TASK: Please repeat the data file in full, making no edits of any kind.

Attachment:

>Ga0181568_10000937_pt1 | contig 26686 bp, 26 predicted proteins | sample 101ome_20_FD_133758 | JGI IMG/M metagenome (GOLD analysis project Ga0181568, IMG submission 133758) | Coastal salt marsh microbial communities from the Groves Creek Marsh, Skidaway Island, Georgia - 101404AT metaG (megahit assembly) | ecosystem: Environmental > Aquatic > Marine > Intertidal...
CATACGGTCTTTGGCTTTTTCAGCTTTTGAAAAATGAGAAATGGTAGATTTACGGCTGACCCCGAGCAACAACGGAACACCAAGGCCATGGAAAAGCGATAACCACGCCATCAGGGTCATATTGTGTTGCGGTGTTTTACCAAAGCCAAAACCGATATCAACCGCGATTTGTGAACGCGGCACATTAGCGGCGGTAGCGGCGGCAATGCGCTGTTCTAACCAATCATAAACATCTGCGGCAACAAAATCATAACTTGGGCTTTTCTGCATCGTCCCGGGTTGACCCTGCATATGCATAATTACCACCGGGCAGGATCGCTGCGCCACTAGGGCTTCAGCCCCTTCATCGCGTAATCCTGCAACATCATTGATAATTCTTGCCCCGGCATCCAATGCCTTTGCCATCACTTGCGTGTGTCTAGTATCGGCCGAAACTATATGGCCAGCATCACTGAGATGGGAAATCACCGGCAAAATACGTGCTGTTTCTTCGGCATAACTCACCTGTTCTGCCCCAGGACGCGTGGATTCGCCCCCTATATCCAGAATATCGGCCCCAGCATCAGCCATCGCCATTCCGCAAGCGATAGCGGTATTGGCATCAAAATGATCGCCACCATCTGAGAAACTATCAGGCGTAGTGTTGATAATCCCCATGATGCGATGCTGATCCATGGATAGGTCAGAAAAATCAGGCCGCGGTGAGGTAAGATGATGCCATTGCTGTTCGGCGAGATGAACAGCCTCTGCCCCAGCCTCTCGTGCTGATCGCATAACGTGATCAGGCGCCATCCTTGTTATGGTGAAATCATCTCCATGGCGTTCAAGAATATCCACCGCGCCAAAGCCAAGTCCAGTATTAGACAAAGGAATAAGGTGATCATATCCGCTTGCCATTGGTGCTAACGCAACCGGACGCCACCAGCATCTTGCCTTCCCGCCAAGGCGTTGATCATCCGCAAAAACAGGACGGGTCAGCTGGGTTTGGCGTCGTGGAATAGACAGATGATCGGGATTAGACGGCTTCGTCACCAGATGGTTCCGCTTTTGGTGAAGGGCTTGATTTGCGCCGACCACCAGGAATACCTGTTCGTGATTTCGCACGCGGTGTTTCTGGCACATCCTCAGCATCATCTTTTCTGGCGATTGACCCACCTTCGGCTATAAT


>Ga0181568_10000937_pt1 | contig 26686 bp, 26 predicted proteins | sample 101ome_20_FD_133758 | JGI IMG/M metagenome (GOLD analysis project Ga0181568, IMG submission 133758) | Coastal salt marsh microbial communities from the Groves Creek Marsh, Skidaway Island, Georgia - 101404AT metaG (megahit assembly) | ecosystem: Environmental > Aquatic > Marine > Intertidal...
CATACGGTCTTTGGCTTTTTCAGCTTTTGAAAAATGAGAAATGGTAGATTTACGGCTGACCCCGAGCAACAACGGAACACCAAGGCCATGGAAAAGCGATAACCACGCCATCAGGGTCATATTGTGTTGCGGTGTTTTACCAAAGCCAAAACCGATATCAACCGCGATTTGTGAACGCGGCACATTAGCGGCGGTAGCGGCGGCAATGCGCTGTTCTAACCAATCATAAACATCTGCGGCAACAAAATCATAACTTGGGCTTTTCTGCATCGTCCCGGGTTGACCCTGCATATGCATAATTACCACCGGGCAGGATCGCTGCGCCACTAGGGCTTCAGCCCCTTCATCGCGTAATCCTGCAACATCATTGATAATTCTTGCCCCGGCATCCAATGCCTTTGCCATCACTTGCGTGTGTCTAGTATCGGCCGAAACTATATGGCCAGCATCACTGAGATGGGAAATCACCGGCAAAATACGTGCTGTTTCTTCGGCATAACTCACCTGTTCTGCCCCAGGACGCGTGGATTCGCCCCCTATATCCAGAATATCGGCCCCAGCATCAGCCATCGCCATTCCGCAAGCGATAGCGGTATTGGCATCAAAATGATCGCCACCATCTGAGAAACTATCAGGCGTAGTGTTGATAATCCCCATGATGCGATGCTGATCCATGGATAGGTCAGAAAAATCAGGCCGCGGTGAGGTAAGATGATGCCATTGCTGTTCGGCGAGATGAACAGCCTCTGCCCCAGCCTCTCGTGCTGATCGCATAACGTGATCAGGCGCCATCCTTGTTATGGTGAAATCATCTCCATGGCGTTCAAGAATATCCACCGCGCCAAAGCCAAGTCCAGTATTAGACAAAGGAATAAGGTGATCATATCCGCTTGCCATTGGTGCTAACGCAACCGGACGCCACCAGCATCTTGCCTTCCCGCCAAGGCGTTGATCATCCGCAAAAACAGGACGGGTCAGCTGGGTTTGGCGTCGTGGAATAGACAGATGATCGGGATTAGACGGCTTCGTCACCAGATGGTTCCGCTTTTGGTGAAGGGCTTGATTTGCGCCGACCACCAGGAATACCTGTTCGTGATTTCGCACGCGGTGTTTCTGGCACATCCTCAGCATCATCTTTTCTGGCGATTGACCCACCTTCGGCTATAAT